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New West school grants reduced slightly in the face of COVID-19

The New Westminster school district will get less than expected in basic school operating grants from the province this year – in part because of the move of students into online and home learning in the face of COVID-19.
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School operating grants in New Westminster are being affected by the transition of some students into online learning rather than classrooms.

The New Westminster school district will get less than expected in basic school operating grants from the province this year – in part because of the move of students into online and home learning in the face of COVID-19.

The provincial government allocates funding to school districts based on student enrolment numbers as of Sept. 30. In-class schooling is funded at $7,500 per student, while online “distributed learning” is funded at $6,100 per student.

Because New Westminster has lower-than-anticipated enrolment in classrooms – a difference of just about 85 students compared to projections made in February – it will see just shy of $640,000 less in its standard school operating grant this year. It’s also getting $82,000 less because of 11 students who switched to home learning.

Some of that difference is made up in higher-than-anticipated enrolment in distributed learning, which has 34 more students than projected – meaning $208,000 more than budgeted for.

The gap between budgeted and actual numbers isn’t as great as it could have been; the school district is still receiving the $7,500-per-student funding for all the kindergarten-to-Grade-8 students enrolled in its new online learning program.

Superintendent Karim Hachlaf noted the district has been able to keep the full basic grant in place because all of those students are still considered to be enrolled at their home schools.

“The rationale behind that is those students remain connected to their home school, and again this is all offered as a transition program because we want those students ideally back within the school year and reconnected with their home school,” he told trustees at their Nov. 17 operations committee meeting.

The same is not true, however, for high school students. For grades 9 to 12, funding is handed out on a per-course basis, and students may sign up for one or more courses online.

“If a high school student decides to take one course online, this is not a transition program. This is the student selecting that course in its entirety, and thus we would lose the basic allocation for that course, and it would get recaptured under the distributed learning category,” Hachlaf explained.

Secretary-treasurer Bettina Ketcham said the distributed learning numbers may still increase, because funding isn’t given to the school district until students are “activated” in their courses. Counts will be done again in February and May, she noted, and any students who become active by those dates will then qualify for the full annual grant.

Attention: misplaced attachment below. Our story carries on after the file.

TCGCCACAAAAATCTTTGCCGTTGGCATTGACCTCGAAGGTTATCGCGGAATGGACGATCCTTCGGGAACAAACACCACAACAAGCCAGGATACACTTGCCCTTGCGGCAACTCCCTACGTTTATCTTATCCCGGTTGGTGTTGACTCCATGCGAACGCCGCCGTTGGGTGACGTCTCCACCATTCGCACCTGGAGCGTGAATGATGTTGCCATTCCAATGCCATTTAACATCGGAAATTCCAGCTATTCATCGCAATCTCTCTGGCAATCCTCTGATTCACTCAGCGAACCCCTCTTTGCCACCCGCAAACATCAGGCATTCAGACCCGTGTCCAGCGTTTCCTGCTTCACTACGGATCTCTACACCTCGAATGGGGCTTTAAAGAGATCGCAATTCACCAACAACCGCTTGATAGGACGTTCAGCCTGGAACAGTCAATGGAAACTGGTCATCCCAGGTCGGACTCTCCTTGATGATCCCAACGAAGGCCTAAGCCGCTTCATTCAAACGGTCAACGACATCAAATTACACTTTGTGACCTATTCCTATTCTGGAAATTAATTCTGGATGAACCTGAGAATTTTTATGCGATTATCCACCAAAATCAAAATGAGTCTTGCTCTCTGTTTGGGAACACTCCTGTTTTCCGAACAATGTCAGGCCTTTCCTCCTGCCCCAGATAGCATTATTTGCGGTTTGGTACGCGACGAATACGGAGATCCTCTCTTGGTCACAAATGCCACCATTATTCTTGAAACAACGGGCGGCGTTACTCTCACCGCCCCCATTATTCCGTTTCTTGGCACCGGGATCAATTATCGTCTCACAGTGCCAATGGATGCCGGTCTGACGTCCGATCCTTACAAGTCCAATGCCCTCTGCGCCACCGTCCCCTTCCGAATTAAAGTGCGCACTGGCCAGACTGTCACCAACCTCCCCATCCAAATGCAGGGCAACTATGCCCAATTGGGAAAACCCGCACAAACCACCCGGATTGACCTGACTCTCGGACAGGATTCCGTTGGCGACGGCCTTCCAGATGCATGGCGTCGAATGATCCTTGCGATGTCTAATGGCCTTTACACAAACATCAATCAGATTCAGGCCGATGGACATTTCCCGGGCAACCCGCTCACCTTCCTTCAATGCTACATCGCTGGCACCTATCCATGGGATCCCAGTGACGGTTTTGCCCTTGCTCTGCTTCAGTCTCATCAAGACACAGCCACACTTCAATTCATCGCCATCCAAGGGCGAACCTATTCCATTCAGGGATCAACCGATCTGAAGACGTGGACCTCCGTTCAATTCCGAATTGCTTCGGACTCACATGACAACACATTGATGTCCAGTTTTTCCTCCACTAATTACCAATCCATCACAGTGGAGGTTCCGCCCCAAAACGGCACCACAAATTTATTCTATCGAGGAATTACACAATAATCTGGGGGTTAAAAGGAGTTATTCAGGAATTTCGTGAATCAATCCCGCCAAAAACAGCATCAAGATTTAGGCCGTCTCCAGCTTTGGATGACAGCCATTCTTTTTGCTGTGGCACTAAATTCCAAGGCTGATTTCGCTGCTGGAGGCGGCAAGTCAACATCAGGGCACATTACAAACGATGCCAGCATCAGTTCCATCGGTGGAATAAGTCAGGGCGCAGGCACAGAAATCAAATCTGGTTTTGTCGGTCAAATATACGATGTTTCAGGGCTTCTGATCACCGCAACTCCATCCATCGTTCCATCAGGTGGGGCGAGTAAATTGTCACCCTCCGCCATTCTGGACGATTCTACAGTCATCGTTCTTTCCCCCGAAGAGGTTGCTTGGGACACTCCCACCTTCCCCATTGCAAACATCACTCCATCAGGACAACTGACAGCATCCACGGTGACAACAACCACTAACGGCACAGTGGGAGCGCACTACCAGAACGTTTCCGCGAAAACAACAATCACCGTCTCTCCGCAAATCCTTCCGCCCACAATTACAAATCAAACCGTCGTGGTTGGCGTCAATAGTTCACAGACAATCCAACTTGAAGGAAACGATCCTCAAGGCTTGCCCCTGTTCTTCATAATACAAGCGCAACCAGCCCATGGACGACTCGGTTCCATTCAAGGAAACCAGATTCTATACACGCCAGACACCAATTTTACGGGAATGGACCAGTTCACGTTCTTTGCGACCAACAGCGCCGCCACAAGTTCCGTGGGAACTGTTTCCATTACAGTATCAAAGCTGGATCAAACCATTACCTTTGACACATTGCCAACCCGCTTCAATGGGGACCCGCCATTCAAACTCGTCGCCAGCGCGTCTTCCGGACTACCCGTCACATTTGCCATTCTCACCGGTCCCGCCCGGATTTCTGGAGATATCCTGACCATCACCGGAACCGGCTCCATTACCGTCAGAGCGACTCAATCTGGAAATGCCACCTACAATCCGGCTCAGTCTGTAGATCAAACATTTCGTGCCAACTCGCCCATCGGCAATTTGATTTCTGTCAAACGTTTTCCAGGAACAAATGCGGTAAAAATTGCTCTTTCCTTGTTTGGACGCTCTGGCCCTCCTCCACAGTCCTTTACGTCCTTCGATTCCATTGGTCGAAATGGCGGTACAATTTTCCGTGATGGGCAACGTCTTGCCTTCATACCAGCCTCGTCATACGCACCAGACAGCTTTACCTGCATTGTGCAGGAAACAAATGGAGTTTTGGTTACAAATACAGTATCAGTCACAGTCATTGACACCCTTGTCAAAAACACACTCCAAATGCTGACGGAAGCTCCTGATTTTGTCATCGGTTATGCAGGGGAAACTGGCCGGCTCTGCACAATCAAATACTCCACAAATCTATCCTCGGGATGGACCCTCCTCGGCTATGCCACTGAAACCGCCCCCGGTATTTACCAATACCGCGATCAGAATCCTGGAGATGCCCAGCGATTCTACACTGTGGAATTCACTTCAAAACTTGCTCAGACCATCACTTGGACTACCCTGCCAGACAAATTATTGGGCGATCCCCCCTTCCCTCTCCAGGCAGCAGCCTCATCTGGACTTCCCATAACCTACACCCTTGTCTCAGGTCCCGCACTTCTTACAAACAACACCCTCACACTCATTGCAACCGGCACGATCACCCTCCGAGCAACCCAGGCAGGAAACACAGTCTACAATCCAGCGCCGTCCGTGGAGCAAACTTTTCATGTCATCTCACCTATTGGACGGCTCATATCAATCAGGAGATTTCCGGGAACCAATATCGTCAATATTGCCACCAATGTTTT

Trustee Danielle Connelly said she’s still concerned about the drop in grant allocations.

“I still struggle with the idea that we’re being asked by the ministry to offer options to students, and yet we’re being penalized, financially being penalized, by offering options to students,” she said. “Those students who have opted, because of COVID, to receive distributed learning, I don’t think we’re asking for more to say they should be fully funded in this school year.”

In September, Connelly had brought a motion to the board table suggesting the board should advocate to Minister of Education Rob Fleming for certainty on school operating grants in 2020/21, regardless of which program choices students made.

She didn’t get support at the time, as other trustees suggested they should wait for more clarity on actual budget implications following the final enrolment counts at the end of September.

At the Nov. 17 meeting, Connelly declined to bring the motion forward again, saying she didn’t feel there was support at the table for it. But she reiterated her objection to the district losing any level of funding in the face of COVID-19.

“I strongly feel that no district should be penalized for offering options like they’ve been asked to, under the circumstances we’re in,” she said.

Other numbers also factor in to the school district’s total operating funding.

The school district will see $576,900 more in funding for “unique student needs” than it budgeted for because of a higher-than-anticipated number of adult learners and more designated special needs students than expected.

Trustee Maya Russell questioned how the district ensures that the funds designated for special needs students in fact show up in classrooms.

Ketcham said the district continues to spend more on special needs students than it is actually funded for, noting the district supplements that grant funding in its operating budget. In fact, she said, the district spends almost double what it’s funded on special education in the form of education assistants and other additional supports for students.

“The dollars are surely in excess of what we’re funded for, so they’re already in classrooms,” she said.

In total, once all the various funds are balanced, the New Westminster school district is looking at a total operating grant of about $92,000 less than it expected – which Ketcham noted is “a fairly small percentage of an overall $61-million operating grant.”